• Goats

    Goat labor

    1. The early stages of labor is the goat will lay down and have hard contractions for about 12 hours. Another sign is the goat will be  licking its side trying to figure out what’s happening. Also some slime like stuff will come out of her butt when it’s getting close to labor, and I’ll need to check for her ligaments if they are gone. At this point, he is very close to giving birth.
    2. The doe will push harder and harder lining up the baby to shoot out. From the first time the goat has a hard push the baby will come out within 30 minutes. If not, find out where the baby is stuck or is there any problems with the doe or if a vet needs to help
  • Goats

    Hoof Trimming season!!!

    It’s that time of year when we have to start trimming hooves.  When we start trimming the hoof we first dig out the dirt on the hoof, then we trim the walls, then we trim between the toes where the heels meet, and finally we trim the heels. Trimming hooves is very important. We need to trim the goats hooves so they don’t rot, but also for showing, the judge checks our goats hooves. Regular hoof care is a part of good goat ownership.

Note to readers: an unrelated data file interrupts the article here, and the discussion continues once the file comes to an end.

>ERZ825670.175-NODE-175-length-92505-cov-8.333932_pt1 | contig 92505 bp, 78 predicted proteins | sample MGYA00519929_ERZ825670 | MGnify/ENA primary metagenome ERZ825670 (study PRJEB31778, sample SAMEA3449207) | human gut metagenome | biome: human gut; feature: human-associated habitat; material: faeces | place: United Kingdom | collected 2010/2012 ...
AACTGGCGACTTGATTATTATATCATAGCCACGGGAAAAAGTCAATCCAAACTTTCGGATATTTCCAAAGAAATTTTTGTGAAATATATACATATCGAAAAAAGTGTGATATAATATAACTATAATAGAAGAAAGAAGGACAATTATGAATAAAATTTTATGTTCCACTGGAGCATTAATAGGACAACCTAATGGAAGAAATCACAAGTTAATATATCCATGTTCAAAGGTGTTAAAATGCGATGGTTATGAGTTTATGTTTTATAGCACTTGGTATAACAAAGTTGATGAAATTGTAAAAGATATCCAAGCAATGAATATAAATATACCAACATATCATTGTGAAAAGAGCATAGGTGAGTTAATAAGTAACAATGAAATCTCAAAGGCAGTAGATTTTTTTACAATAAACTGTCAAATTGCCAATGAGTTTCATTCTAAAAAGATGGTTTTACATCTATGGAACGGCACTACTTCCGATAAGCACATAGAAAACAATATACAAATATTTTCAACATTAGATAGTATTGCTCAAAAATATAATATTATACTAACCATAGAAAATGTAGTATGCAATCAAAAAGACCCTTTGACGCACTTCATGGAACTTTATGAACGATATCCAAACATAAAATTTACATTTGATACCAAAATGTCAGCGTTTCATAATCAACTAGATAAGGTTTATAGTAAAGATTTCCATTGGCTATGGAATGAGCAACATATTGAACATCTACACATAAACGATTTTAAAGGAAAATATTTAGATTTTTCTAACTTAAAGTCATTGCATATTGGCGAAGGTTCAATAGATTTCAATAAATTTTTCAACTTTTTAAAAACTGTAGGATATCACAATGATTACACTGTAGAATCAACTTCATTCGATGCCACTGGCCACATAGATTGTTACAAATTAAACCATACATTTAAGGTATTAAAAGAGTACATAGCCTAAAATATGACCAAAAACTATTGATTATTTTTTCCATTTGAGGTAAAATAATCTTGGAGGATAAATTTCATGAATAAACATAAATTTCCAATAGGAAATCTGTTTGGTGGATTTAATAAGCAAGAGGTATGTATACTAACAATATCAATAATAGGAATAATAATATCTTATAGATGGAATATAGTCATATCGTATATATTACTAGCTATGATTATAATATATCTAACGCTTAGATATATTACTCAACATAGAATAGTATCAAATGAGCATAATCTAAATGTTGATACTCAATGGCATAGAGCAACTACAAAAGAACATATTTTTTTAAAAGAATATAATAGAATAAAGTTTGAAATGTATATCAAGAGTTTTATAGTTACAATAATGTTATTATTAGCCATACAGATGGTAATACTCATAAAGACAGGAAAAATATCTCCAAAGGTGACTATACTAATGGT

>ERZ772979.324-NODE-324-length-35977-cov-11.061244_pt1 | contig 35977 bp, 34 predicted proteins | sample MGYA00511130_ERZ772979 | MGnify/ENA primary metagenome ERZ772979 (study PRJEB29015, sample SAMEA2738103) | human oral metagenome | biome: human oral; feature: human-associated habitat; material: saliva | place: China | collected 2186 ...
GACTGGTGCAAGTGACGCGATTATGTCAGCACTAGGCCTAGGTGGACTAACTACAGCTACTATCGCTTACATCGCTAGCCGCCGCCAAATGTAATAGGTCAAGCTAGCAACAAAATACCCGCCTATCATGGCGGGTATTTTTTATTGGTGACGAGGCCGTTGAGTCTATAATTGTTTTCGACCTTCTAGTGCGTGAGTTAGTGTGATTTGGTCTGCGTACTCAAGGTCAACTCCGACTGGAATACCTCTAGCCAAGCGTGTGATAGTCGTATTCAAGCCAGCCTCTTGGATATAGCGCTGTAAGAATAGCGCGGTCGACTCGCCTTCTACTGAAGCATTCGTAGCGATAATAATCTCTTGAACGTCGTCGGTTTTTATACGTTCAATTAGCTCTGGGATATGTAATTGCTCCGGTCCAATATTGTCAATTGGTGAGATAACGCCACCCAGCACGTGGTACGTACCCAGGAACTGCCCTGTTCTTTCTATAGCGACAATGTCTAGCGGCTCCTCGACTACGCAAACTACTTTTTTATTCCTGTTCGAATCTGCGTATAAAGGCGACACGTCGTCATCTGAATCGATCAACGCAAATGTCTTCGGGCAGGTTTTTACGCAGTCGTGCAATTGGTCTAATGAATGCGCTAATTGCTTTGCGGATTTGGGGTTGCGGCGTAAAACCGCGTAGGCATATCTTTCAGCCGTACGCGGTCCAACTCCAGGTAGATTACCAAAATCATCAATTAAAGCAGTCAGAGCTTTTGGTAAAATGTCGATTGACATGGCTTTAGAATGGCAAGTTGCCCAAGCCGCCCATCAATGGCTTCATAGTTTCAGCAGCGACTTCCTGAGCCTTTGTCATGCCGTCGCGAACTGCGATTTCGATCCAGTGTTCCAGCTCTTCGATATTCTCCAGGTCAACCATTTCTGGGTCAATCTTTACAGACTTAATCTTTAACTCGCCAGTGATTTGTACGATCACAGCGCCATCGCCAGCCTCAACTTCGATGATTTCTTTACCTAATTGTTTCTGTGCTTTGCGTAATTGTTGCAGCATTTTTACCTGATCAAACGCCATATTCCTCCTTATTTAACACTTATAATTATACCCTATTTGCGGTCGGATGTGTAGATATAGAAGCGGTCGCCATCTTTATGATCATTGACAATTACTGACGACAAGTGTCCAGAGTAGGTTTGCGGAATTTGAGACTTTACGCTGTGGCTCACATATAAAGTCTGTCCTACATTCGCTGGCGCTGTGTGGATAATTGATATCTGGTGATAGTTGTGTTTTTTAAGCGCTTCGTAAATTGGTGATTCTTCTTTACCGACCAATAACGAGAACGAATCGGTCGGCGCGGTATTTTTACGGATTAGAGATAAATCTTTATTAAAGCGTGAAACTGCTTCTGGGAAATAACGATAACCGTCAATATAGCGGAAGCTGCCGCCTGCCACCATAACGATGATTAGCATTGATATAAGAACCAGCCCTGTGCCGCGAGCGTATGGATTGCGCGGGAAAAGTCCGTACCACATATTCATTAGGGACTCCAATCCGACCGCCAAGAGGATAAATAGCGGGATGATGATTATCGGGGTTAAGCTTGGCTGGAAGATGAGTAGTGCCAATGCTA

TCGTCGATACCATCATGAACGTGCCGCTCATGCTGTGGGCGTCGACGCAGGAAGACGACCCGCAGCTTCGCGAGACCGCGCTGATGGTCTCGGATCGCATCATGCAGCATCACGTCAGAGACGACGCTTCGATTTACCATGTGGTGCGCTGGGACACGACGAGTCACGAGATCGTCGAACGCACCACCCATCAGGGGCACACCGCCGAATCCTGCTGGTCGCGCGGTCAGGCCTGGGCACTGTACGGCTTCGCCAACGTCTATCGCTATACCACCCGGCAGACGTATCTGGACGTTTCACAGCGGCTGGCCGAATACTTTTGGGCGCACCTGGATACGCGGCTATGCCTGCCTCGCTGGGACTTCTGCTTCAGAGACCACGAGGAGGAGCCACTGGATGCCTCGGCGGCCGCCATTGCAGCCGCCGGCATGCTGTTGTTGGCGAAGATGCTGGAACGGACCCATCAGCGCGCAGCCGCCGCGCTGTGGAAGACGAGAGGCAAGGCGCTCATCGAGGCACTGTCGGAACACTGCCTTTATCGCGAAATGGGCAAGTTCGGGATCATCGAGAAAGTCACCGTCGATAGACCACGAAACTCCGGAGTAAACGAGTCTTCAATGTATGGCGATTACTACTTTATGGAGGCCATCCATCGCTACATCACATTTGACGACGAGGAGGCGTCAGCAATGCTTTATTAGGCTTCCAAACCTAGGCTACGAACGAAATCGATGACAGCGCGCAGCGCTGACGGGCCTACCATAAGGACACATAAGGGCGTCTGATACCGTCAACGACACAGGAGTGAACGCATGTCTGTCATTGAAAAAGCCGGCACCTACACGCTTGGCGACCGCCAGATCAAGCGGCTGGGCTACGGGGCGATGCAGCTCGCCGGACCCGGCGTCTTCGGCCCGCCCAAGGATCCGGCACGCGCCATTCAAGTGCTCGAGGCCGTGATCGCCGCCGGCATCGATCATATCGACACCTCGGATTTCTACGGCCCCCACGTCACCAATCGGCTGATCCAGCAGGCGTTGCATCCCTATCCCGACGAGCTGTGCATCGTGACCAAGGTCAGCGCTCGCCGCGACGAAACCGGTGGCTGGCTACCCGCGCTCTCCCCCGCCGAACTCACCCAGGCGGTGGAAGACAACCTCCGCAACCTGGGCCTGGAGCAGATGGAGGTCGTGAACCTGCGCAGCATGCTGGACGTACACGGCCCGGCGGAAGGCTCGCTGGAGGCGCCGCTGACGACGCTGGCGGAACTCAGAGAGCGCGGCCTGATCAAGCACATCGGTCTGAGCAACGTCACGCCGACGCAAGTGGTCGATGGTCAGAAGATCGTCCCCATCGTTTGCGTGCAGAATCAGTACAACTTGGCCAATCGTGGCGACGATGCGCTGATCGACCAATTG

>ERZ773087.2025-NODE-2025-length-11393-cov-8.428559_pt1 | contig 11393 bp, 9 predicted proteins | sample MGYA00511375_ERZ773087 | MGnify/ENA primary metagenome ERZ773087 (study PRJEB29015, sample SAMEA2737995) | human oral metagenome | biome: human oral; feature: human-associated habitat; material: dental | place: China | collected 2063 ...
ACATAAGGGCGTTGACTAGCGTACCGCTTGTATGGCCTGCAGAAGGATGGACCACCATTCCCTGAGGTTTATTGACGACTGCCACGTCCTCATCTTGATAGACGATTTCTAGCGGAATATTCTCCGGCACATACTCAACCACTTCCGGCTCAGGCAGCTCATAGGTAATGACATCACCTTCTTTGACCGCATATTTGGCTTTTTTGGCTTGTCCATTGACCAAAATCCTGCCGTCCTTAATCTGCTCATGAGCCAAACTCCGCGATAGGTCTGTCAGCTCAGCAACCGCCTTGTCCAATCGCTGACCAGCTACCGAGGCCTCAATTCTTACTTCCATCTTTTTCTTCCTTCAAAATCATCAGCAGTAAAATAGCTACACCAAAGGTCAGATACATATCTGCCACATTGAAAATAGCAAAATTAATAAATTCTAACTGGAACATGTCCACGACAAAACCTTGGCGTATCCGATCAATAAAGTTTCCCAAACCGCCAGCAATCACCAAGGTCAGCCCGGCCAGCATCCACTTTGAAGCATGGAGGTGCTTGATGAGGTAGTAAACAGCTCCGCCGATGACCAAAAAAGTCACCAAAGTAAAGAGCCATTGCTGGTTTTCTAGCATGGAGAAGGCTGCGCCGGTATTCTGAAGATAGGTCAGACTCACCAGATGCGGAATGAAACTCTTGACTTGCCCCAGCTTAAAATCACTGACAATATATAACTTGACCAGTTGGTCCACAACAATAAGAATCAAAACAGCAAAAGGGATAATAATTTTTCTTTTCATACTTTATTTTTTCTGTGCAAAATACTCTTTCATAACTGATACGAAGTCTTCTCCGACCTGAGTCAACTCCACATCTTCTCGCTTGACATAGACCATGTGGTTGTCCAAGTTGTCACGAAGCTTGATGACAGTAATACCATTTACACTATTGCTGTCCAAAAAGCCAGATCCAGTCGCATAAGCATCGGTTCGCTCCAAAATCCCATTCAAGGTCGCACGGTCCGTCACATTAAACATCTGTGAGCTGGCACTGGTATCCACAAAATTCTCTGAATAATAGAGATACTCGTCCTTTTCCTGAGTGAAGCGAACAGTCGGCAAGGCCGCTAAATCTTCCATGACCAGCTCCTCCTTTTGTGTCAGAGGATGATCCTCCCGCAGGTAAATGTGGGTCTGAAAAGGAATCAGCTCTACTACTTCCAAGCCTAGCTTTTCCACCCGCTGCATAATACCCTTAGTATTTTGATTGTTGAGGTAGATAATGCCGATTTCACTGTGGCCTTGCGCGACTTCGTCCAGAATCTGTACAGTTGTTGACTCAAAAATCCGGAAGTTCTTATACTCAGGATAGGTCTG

This is Kims hoof after not being trimmed all winter.
  • Goats

    Pumpkin’s Labor

    I’m very nervous about Pumpkin’s labor, and yet also excited about it. Also Pumpkin’s belly literally looks like a pumpkin. It’s that big. Our set up for her birth is two plywoood boards screwed to a wall with a ton of straw in the pen. If Pumpkin spits out girls, we will show them at the Grant County Fair, and if their boys, we will take them to the livestock auction at the Grant County Fair.

    This is Crystal from Blue Cactus Dairy Goats she will have a list of supplies she use’s for labor.

  • Goats

    Goat Wind Break

    I wanted to make a wind break for the goats because the wind was coming from the north east and it was very cold. I made this wall the way I did because it was affordable and very strong.

    First, I drew up my design and went to Eastman Cartwright and picked up some two by four’s. I threw them in my mom’s truck and we drove on home. When we arrived home it was a pain to get it up. One of us had to hold up a two by four and the other would screw it into these big post that were supporting the barn. Then we screwed some OSB on to the two by four’s and called it a night.